• Enable the mapping of raw cinder devices to instances: review 128697.
  • Implement vSAN support: review 128600 (fast tracked, approved).
  • Support multiple disks inside a single OVA file: review 128691.
  • Support the OVA image format: review 127054 (fast tracked, approved).




Hypervisor: libvirt







Instance features







Internal



  • Move flavor data out of the system_metdata table in the SQL database: review 126620 (approved).
  • Transition Nova to using the Glance v2 API: review 84887.




Internationalization



  • Enable lazy translations of strings: review 126717 (fast tracked).




Performance



  • Dynamically alter the interval nova polls components at based on load and expected time for an operation to complete: review 122705.




Scheduler



  • Add an IOPS weigher: review 127123 (approved).
  • Add instance count on the hypervisor as a weight: review 127871 (abandoned).
  • Allow limiting the flavors that can be scheduled on certain host aggregates: review 122530 (abandoned).
  • Convert the resource tracker to objects: review 128964 (fast tracked, approved).
  • Create an object model to represent a request to boot an instance: review 127610.
  • Decouple services and compute nodes in the SQL database: review 126895.
  • Implement resource objects in the resource tracker: review 127609.
  • Isolate the scheduler's use of the Nova SQL database: review 89893.
  • Move select_destinations() to using a request object: review 127612.




Security



  • Provide a reference implementation for console proxies that uses TLS: review 126958 (fast tracked).
  • Strongly validate the tenant and user for quota consuming requests with keystone: review 92507.




Tags for this post: openstack kilo blueprint spec

Related posts: One week of Nova Kilo specifications; Compute Kilo specs are open; On layers; Juno nova mid-cycle meetup summary: slots; My candidacy for Kilo Compute PTL; Juno nova mid-cycle meetup summary: nova-network to Neutron migration



Comment

Andrew Pollock: [life] Day 267: An outing to the Valley for lunch, and swim class

11 hours 54 min ago

I was supposed to go to yoga in the morning, but I just couldn't drag my sorry arse out of bed with my man cold.

Sarah dropped Zoe around, and she watched a bit of TV while we were waiting for a structural engineer to come and take a look at the building's movement-related issues.

While I was downstairs showing the engineer around, Zoe decided she'd watched enough TV and, remembering that I'd said we needed to tidy up her room the previous morning, but not had time to, took herself off to her room and tidied it up. I was so impressed.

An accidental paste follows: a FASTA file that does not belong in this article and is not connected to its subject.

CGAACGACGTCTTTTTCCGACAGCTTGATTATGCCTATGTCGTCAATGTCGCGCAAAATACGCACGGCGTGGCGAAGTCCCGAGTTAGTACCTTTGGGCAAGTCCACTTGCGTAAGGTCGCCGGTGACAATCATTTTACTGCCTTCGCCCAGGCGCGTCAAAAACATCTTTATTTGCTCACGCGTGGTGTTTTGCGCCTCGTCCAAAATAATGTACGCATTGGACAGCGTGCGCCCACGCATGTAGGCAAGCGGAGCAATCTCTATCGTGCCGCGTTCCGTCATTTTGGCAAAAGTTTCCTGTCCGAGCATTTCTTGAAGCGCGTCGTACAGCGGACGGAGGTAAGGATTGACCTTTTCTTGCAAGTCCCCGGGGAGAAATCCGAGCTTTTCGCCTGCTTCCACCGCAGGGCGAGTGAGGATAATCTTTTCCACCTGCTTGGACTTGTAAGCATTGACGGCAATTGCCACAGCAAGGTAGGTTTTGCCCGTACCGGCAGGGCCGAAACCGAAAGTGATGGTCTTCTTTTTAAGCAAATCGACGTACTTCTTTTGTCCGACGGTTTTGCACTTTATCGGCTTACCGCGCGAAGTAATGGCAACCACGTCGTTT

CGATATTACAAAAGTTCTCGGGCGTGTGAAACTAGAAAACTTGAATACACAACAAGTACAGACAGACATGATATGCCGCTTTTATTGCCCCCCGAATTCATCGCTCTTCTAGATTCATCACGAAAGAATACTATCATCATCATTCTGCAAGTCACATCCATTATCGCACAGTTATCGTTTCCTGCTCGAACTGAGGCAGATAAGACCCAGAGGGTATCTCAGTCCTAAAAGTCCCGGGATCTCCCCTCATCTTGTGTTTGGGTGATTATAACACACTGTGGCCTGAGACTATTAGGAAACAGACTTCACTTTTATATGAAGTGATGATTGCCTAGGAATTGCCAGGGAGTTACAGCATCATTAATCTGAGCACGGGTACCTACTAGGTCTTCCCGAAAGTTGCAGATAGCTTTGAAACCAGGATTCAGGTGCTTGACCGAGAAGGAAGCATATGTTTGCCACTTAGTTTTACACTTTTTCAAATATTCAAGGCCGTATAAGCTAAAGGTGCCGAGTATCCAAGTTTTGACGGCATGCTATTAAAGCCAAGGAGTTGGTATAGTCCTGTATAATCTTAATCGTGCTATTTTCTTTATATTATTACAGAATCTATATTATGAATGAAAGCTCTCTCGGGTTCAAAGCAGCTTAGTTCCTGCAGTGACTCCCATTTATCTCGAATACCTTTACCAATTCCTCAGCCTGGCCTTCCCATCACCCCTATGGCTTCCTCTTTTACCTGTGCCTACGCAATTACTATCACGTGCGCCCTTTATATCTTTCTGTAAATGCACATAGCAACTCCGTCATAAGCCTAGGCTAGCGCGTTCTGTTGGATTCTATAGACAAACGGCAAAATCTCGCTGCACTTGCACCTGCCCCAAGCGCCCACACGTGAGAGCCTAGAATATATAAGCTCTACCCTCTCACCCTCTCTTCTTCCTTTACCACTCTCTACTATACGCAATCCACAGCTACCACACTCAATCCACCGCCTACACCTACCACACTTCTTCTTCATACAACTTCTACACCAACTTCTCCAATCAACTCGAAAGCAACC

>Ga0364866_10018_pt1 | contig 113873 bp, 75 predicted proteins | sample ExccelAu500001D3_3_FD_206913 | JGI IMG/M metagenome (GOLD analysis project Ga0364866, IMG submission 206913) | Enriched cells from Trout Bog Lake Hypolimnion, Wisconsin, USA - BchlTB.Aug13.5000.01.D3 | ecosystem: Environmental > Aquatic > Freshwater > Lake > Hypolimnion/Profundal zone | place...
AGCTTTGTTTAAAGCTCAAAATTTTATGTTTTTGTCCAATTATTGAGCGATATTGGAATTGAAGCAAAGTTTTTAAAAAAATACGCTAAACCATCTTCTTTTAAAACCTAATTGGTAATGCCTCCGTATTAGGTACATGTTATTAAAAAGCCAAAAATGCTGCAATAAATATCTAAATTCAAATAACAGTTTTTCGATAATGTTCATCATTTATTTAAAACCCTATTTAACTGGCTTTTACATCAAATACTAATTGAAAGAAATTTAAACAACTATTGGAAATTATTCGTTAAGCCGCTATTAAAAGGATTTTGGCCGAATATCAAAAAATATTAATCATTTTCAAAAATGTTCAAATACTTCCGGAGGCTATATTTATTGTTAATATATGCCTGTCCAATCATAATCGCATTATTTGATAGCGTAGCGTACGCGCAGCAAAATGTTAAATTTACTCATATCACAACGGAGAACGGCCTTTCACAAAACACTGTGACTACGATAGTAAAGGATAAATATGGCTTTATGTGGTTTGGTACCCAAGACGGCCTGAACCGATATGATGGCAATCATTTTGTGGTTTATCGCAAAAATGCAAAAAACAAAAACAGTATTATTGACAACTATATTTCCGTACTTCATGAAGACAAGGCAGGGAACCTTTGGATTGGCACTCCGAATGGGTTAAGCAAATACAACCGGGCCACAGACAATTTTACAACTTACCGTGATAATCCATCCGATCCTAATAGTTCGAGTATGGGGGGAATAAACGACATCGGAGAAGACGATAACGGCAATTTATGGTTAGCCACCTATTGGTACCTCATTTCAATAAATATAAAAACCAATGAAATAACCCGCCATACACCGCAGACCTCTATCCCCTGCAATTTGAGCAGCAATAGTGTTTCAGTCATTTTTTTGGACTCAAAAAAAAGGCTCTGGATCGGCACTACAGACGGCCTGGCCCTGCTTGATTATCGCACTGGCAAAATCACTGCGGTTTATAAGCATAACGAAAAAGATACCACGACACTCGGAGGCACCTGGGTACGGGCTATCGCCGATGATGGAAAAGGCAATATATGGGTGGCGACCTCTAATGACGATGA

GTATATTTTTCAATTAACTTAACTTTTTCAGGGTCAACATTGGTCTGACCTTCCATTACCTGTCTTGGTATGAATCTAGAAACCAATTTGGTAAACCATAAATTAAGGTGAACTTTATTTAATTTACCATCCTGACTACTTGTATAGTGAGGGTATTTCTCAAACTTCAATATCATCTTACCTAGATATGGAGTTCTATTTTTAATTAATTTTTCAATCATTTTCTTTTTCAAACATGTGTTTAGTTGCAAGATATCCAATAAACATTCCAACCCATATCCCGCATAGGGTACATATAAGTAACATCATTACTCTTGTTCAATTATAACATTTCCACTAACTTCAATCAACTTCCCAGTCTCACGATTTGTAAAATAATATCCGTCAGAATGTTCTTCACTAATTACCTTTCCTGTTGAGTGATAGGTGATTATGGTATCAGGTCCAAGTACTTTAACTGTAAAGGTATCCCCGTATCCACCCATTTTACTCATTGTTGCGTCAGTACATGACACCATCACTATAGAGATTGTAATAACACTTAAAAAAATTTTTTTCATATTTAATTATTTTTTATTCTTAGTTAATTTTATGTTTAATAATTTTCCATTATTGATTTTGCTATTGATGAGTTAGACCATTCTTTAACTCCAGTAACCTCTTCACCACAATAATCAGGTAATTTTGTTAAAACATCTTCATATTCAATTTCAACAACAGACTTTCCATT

After the engineer was finished, we walked to the ferry terminal to take the cross-river ferry over to Teneriffe, and catch the CityGlider bus to the Valley for another one of the group lunches I get invited to.

After lunch, we reversed our travel, dropping into the hairdresser on the way home to make an appointment for the next day. We grabbed a few things from the Hawthorne Garage on the way through.

We pottered around at home for a little bit before it was time to bike to swim class.

After swim class, we biked home, and Zoe watched some TV while I got organised for a demonstration that night.

Sarah picked up Zoe, and I headed out to my demo. Another full day.

linux.conf.au News: Call for Volunteers

12 hours 52 min ago

The Earlybird registrations are going extremely well – over 50% of the available tickets have sold in just two weeks! This is no longer a conference we are planning – this is a conference that is happening and that makes the Organisation Team very happy!

Speakers have been scheduled. Delegates are coming. We now urgently need to expand our team of volunteers to manage and assist all these wonderful visitors to ensure that LCA 2015 is unforgettable – for all the right reasons.

Volunteers are needed to register our delegates, show them to their accommodation, guide them around the University and transport them here and there. They will also manage our speakers by making sure that their presentations don't overrun, recording their presentations and assisting them in many other ways during their time at the conference.

Anyone who has been a volunteer before will tell you that it’s an extremely busy time, but so worthwhile. It’s rewarding to know that you’ve helped everybody at the conference to get the most out of it. There's nothing quite like knowing that you've made a difference.

But there is more, membership has other privileges and advantages! You don't just get to meet the delegates and speakers, you get to know many of them while helping them as well. You get a unique opportunity to get behind the scenes and close to the action. You can forge new relationships with amazing, interesting, wonderful people you might not ever get the chance to meet any other way.